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Richard Luce

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October 3, 1989 | CHARLES CHAMPLIN, Times Arts Editor
Richard Luce, tall, slim, gray-suited minister for the Arts and minister of State, Privy Council Office, and by any titles the very model of British officialdom, made a flying visit to Los Angeles last week to talk with arts-community leaders. Luce met with officials at the Getty Museum, KCET-TV, City Hall and other establishments where support of the arts is, in one form or another, Topic A.
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October 3, 1989 | CHARLES CHAMPLIN, Times Arts Editor
Richard Luce, tall, slim, gray-suited minister for the Arts and minister of State, Privy Council Office, and by any titles the very model of British officialdom, made a flying visit to Los Angeles last week to talk with arts-community leaders. Luce met with officials at the Getty Museum, KCET-TV, City Hall and other establishments where support of the arts is, in one form or another, Topic A.
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ENTERTAINMENT
May 22, 1987 | Arts and entertainment reports from The Times, national and international news services and the nation's press
Vincent van Gogh's masterpiece "Sunflowers," auctioned for a record $39.9 million in March, won't be hanging on any walls for at least six months at Yasuda Fire and Marine Insurance, Japan's second biggest insurance company. British Junior Arts Minister Richard Luce said Thursday he had suspended a decision on the export license for half a year to allow a British buyer to raise enough money to purchase the painting.
ENTERTAINMENT
July 25, 1988 | JOHN VOLAND, Arts and entertainment reports from The Times, national and international news services and the nation's press
The fight over the huge personal art collection of Swiss industrialist Baron Hans Heinrich Thyssen-Bornemisza may be over. British Arts Minister Richard Luce told Parliament the government had withdrawn its proposal to house the collection, rated in the art world as second in importance only to that of Queen Elizabeth. The British drop-out was based on the baron's recent promise to lend most of his collection to Spain for 10 years.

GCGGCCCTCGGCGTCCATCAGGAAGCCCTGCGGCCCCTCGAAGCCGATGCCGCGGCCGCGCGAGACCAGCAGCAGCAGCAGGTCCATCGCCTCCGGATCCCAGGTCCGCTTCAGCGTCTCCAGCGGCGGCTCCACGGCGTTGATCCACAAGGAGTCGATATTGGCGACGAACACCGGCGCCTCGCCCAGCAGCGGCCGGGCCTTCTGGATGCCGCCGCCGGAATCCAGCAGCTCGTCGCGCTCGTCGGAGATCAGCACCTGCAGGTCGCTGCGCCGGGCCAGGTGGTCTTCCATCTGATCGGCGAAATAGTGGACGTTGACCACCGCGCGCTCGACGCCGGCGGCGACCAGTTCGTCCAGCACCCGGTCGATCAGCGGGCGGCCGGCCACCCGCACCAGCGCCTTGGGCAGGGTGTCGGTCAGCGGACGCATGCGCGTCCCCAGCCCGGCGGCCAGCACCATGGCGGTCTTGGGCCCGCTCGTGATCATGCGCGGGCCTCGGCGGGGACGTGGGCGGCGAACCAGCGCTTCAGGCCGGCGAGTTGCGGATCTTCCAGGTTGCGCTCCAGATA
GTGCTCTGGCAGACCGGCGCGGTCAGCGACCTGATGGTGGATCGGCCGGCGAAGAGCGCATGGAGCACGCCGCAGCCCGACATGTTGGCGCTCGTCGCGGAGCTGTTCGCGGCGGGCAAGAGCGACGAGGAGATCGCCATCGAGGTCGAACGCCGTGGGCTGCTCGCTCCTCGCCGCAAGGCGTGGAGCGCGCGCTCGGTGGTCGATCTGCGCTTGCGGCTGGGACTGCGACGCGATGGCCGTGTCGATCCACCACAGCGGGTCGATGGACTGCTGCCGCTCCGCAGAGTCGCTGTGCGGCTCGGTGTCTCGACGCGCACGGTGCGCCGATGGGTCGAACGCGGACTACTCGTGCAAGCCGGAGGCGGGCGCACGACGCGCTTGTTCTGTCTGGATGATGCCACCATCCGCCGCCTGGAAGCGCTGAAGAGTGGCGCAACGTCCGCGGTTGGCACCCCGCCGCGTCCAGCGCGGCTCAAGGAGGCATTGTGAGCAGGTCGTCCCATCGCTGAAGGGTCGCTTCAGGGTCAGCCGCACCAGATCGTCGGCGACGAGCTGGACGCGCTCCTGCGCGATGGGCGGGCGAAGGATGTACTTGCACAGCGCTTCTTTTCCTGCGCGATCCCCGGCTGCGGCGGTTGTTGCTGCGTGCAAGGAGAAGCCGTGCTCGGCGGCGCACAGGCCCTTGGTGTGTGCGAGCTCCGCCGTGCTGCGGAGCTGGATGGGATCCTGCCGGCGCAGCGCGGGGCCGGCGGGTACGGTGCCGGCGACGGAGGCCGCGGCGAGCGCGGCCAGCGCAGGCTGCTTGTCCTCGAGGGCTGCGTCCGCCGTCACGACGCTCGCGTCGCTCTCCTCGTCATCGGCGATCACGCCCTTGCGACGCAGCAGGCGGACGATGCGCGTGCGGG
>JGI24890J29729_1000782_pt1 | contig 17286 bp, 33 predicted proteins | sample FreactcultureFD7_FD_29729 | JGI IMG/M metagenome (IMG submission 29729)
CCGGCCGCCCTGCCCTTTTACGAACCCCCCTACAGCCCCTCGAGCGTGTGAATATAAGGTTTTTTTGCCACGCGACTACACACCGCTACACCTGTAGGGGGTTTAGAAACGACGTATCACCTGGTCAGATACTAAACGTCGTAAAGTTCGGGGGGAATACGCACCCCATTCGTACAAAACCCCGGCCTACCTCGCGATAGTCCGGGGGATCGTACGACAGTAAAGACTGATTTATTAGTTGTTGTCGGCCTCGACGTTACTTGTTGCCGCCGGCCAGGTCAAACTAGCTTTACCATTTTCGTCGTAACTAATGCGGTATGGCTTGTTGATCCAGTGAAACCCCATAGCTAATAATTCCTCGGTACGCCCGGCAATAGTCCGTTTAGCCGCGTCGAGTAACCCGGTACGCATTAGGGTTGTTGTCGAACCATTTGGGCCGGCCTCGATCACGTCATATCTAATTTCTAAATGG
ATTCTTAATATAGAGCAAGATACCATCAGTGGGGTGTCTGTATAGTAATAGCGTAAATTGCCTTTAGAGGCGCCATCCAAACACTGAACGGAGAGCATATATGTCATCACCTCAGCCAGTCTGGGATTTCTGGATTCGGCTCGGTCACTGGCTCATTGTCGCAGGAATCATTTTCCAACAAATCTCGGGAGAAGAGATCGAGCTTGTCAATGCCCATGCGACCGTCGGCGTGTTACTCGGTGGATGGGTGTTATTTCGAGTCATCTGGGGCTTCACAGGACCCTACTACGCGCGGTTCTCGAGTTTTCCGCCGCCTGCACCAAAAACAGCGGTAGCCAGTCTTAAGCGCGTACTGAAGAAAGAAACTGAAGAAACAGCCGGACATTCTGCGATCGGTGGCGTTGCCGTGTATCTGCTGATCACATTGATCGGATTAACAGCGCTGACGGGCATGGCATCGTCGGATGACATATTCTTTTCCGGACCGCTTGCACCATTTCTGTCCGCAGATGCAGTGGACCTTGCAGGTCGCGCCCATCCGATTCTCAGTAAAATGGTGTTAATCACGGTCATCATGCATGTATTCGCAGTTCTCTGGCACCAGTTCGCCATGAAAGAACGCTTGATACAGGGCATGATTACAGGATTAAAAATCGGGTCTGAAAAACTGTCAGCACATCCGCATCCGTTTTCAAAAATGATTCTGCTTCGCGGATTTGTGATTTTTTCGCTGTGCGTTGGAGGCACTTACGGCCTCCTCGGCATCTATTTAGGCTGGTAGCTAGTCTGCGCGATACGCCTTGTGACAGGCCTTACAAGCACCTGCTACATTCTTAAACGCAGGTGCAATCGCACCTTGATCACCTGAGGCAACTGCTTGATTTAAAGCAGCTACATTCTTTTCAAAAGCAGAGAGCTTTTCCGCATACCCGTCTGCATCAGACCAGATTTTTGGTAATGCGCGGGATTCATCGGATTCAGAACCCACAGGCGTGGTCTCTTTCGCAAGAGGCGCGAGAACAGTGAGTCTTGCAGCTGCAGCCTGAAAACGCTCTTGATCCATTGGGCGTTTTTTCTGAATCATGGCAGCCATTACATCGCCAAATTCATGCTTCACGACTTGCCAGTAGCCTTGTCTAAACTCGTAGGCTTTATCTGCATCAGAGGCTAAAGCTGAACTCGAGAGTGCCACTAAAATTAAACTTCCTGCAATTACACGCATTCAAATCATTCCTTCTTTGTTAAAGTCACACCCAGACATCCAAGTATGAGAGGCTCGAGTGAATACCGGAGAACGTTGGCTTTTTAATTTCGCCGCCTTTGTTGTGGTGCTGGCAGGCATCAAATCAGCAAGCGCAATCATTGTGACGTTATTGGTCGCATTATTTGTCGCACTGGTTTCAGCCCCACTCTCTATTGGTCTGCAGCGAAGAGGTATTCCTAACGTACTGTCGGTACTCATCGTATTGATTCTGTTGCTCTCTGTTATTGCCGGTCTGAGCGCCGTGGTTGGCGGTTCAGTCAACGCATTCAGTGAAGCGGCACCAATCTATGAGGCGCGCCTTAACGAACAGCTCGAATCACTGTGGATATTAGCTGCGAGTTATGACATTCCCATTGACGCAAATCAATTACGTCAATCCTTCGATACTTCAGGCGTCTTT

ENTERTAINMENT
March 6, 1987
Britain on Thursday blocked the export of one of the most expensive paintings in the world after determining that the work by Frenchman Edouard Manet was a national asset. The decision announced by Arts Minister Richard Luce gives a British institution another chance to buy "La Rue Mosnier aux Paveurs," which sold for $12.1 million at a London auction on Dec. 1.
NEWS
July 22, 1988 | Reuters
Britain said today that it has dropped a bid to acquire one of the world's greatest private art collections, belonging to Baron Hans Heinrich Thyssen-Bornemisza, after hearing he provisionally agreed to lend most of it to Spain for 10 years. British Arts Minister Richard Luce told Parliament that the government has withdrawn its proposal to house the collection, rated in the art world as second in importance only to that of Queen Elizabeth II.
NEWS
July 23, 1988 | Reuters
Britain said on Friday it had dropped a bid to acquire one of the world's greatest private art collections, belonging to Baron Hans Heinrich Thyssen-Bornemisza, after hearing that he had provisionally agreed to lend most of it to Spain for 10 years. British Arts Minister Richard Luce told Parliament that the government had withdrawn its proposal to house the private collection, rated in the art world as second in importance only to that of Queen Elizabeth II.
CALIFORNIA | LOCAL
October 3, 1986 | Jane Applegate
A Laguna Niguel man who sued his employer for laying him off his job because he was suffering from leukemia accepted an undisclosed settlement from the company late Wednesday. The settlement was reached two days into a federal court trial on the case filed by Charles Bryant, 62. Bryant sued the Brunswick Corp. of Costa Mesa for $1 million, claiming he was laid off his job as a senior buyer in October, 1983, because he was experiencing side effects from his chemotherapy. "Mr.
ENTERTAINMENT
June 17, 1990 | DAVID GRITTEN
If the commercial theaters in London's West End are finding it hard to present new shows with popular appeal, their problems seem trivial compared to the woes of the government-funded Royal Shakespeare Company. The RSC, with a current 2.9-million ($4.8-million) deficit, is closing its two London theaters, the Barbican and the adjacent Pit, for four months in November to cut costs. "It seems we have no other option," said Terry Hands, RSC artistic director and chief executive.
CALIFORNIA | LOCAL
July 30, 1986 | JANE APPLEGATE, Times Staff Writer
Was Charles Bryant fired from his job at Brunswick Corp. because he is suffering from leukemia or because he had attitude problems and was considered expendable during a layoff? On Tuesday, U.S. District Judge Stephen V. Wilson decided to put the question to a jury and set a Sept. 30 trial date for the lawsuit filed by Bryant against his former employer.
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